Those who use their computer in the dark might prefer the keyboard with illumination. Those who focus on portability might want to get a flexible, foldable keyboard that doesn’t take much space in their bags. For those prone to accident, keyboards that can resist liquid are available in the market.
For those concerned with comfort, keyboards with split-style design or with a proper wrist rest pad might be the thing for them. For programmers, the keyboard in DVORAK layout is better than the standard QWERTY layout. There are washable keyboards available for those obsessed with cleanliness.
Many manufactures have poured lots of clever ideas into their keyboard designs. Choose the one designed to meet your requirements.
5. Wired vs wireless
The wired and wireless configurations both have their pros and cons. The wireless configuration cuts the cord out that clutters your desk but there are chances that it interferes with other wireless devices.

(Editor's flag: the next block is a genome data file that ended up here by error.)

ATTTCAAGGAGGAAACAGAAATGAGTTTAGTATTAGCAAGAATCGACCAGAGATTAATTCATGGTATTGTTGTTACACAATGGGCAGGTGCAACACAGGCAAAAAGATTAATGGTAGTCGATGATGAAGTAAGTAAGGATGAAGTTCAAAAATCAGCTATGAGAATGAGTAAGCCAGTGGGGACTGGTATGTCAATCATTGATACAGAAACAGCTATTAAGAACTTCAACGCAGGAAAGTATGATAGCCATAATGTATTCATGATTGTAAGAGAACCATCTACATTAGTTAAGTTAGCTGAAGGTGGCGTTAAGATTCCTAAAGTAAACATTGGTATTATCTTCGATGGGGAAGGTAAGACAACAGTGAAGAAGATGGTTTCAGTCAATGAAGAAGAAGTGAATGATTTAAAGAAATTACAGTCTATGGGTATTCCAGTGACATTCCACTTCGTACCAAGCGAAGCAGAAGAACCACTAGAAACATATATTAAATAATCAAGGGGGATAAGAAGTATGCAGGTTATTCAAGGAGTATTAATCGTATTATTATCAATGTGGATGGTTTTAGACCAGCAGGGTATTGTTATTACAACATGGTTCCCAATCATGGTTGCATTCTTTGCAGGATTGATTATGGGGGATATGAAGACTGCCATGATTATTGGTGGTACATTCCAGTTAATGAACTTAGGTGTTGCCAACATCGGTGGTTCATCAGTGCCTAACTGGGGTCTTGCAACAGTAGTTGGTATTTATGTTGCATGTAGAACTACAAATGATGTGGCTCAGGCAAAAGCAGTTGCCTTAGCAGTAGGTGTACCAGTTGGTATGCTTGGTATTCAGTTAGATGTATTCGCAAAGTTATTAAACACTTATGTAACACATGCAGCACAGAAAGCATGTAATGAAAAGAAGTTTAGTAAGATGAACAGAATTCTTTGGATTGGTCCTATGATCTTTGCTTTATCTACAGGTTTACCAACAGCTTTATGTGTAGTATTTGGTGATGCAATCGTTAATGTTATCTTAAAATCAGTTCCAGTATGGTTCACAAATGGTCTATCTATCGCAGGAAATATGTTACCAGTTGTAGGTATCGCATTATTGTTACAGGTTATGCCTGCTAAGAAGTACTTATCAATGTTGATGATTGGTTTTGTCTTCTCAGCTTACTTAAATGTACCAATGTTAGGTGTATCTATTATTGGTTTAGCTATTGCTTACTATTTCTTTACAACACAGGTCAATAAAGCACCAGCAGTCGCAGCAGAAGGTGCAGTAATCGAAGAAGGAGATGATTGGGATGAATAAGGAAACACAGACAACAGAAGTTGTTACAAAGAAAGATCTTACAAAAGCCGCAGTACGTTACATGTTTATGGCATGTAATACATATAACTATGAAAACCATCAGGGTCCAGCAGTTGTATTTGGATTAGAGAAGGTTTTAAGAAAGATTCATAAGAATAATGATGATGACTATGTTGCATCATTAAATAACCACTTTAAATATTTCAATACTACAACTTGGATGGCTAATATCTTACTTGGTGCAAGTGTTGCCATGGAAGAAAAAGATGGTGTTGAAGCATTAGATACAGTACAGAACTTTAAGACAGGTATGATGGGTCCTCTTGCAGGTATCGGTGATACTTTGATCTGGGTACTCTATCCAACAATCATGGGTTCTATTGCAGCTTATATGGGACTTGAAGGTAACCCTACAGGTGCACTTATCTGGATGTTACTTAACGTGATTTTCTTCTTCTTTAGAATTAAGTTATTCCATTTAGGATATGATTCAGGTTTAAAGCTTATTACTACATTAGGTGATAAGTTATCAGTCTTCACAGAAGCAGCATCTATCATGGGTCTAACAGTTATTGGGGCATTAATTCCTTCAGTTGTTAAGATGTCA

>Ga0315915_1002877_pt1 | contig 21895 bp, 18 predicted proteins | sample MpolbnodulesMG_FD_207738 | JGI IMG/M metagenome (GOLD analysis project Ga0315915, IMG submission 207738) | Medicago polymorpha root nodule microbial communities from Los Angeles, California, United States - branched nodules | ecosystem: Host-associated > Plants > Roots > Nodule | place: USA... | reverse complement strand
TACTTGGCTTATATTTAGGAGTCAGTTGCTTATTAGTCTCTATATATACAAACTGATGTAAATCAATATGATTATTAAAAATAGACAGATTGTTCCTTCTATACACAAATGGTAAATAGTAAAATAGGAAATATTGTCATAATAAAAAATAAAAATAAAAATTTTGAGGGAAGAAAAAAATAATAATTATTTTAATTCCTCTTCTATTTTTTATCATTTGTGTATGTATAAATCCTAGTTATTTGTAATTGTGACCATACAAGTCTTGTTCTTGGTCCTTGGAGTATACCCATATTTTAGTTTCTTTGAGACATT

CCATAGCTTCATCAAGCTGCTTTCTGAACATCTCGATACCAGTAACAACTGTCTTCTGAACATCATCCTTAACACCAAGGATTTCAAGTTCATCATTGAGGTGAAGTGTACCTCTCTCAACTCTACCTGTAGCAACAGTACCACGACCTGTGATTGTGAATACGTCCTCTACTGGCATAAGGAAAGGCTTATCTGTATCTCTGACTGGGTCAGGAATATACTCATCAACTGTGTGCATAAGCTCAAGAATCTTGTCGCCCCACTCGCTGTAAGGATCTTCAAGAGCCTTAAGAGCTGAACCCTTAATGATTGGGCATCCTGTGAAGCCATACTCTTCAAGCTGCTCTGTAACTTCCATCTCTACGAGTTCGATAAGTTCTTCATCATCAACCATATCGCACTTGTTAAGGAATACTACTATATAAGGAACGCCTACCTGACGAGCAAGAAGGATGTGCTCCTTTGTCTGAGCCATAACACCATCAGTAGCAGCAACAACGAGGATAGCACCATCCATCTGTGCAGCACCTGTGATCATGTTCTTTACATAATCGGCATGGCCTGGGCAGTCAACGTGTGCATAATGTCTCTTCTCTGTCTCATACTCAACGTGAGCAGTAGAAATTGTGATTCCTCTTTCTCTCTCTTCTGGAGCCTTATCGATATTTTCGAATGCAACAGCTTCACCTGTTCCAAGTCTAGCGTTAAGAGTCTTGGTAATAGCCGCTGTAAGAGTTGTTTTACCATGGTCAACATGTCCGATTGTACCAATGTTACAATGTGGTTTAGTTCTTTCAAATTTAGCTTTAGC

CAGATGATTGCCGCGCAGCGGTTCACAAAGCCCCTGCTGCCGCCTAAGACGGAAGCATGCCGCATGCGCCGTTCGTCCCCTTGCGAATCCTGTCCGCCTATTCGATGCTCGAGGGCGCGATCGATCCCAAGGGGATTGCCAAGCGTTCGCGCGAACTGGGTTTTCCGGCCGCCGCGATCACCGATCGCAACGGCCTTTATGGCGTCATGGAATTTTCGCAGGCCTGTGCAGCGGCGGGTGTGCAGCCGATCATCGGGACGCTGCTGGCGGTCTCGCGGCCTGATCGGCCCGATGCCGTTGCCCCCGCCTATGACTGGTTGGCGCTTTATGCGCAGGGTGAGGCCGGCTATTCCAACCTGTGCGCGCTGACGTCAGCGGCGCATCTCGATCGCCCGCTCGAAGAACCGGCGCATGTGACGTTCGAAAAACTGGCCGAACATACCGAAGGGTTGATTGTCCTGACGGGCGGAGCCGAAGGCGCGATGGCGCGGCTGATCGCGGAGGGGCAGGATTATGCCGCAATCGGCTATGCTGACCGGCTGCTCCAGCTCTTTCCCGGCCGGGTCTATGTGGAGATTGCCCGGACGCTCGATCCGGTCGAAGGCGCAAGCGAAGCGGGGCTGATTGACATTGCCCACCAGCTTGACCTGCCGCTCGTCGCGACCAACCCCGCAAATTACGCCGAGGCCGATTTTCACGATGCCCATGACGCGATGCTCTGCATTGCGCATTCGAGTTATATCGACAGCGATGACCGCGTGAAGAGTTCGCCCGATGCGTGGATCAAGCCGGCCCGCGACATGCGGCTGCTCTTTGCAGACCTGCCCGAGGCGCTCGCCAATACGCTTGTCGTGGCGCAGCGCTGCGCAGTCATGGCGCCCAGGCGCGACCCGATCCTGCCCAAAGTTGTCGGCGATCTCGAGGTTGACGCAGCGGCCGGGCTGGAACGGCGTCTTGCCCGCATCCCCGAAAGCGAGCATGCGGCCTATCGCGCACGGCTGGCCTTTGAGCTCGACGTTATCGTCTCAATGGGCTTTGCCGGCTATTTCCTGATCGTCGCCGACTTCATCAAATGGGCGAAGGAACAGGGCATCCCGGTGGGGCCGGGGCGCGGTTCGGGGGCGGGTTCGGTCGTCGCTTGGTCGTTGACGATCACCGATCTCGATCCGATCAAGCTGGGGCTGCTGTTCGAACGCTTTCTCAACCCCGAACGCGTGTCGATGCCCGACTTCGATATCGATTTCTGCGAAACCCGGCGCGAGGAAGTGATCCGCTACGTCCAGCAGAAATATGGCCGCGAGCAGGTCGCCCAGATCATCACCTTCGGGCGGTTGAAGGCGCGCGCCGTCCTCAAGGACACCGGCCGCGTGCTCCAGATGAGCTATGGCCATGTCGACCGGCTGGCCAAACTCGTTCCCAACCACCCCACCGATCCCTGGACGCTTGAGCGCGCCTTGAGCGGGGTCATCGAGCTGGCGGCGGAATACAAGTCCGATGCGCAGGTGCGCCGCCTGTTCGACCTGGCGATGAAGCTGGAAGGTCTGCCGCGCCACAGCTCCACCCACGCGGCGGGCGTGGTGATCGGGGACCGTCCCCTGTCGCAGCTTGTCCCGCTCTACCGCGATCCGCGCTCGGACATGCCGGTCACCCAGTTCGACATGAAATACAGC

For gaming, the wired keyboards are preferred since the wireless keyboards tend to lag which impedes gameplay. Wireless keyboards are battery powered, which needs to be charged or replaced from time to time. That adds to the cost. Therefore, a keyboard that supports both wired and wireless configurations are preferred by many who want the best of both worlds.
6. Extra function keys
To speed up your tasks, lots of keyboards these days have extra function keys for launching apps, controlling volume, controlling music player etc. They also incorporate power management keys, special character layouts and customizable shortcut keys which come very handy at times. Some keyboards come with a touchpad or a mini joystick to replace the mouse.
Depending on the features they incorporate, keyboards come in different prices. Obviously, the more the features it has, the more expensive it is. Look for a keyboard that meets your requirements as well as your budget. Be smart and don’t spend on things you don’t really need.
Maverick Gaming Keyboards available from the Online Shop
Keyboards come with three main types of switches which is
Rubber dome switch Keyboards
Rubber dome switches are now the most common switch technology in keyboards. Rubber dome switches use small rubber coverings that are pushed down to complete a circuit. Their largest advantage is their considerably lower cost compared to mechanical switches.